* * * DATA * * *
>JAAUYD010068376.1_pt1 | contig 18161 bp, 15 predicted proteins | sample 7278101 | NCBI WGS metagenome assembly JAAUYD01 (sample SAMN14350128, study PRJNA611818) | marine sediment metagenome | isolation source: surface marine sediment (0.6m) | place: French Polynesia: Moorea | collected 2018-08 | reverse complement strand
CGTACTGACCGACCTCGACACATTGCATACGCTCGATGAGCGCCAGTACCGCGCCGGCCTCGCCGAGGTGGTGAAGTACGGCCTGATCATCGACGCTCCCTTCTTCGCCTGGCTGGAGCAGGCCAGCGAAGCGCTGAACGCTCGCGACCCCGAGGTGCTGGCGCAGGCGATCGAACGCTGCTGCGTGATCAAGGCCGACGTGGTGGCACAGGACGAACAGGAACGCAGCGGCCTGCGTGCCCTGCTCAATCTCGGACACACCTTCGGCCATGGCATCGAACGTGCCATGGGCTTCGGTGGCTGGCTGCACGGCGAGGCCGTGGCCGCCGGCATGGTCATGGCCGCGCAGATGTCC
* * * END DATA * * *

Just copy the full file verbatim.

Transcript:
>JAAUYD010068376.1_pt1 | contig 18161 bp, 15 predicted proteins | sample 7278101 | NCBI WGS metagenome assembly JAAUYD01 (sample SAMN14350128, study PRJNA611818) | marine sediment metagenome | isolation source: surface marine sediment (0.6m) | place: French Polynesia: Moorea | collected 2018-08 | reverse complement strand
CGTACTGACCGACCTCGACACATTGCATACGCTCGATGAGCGCCAGTACCGCGCCGGCCTCGCCGAGGTGGTGAAGTACGGCCTGATCATCGACGCTCCCTTCTTCGCCTGGCTGGAGCAGGCCAGCGAAGCGCTGAACGCTCGCGACCCCGAGGTGCTGGCGCAGGCGATCGAACGCTGCTGCGTGATCAAGGCCGACGTGGTGGCACAGGACGAACAGGAACGCAGCGGCCTGCGTGCCCTGCTCAATCTCGGACACACCTTCGGCCATGGCATCGAACGTGCCATGGGCTTCGGTGGCTGGCTGCACGGCGAGGCCGTGGCCGCCGGCATGGTCATGGCCGCGCAGATGTCC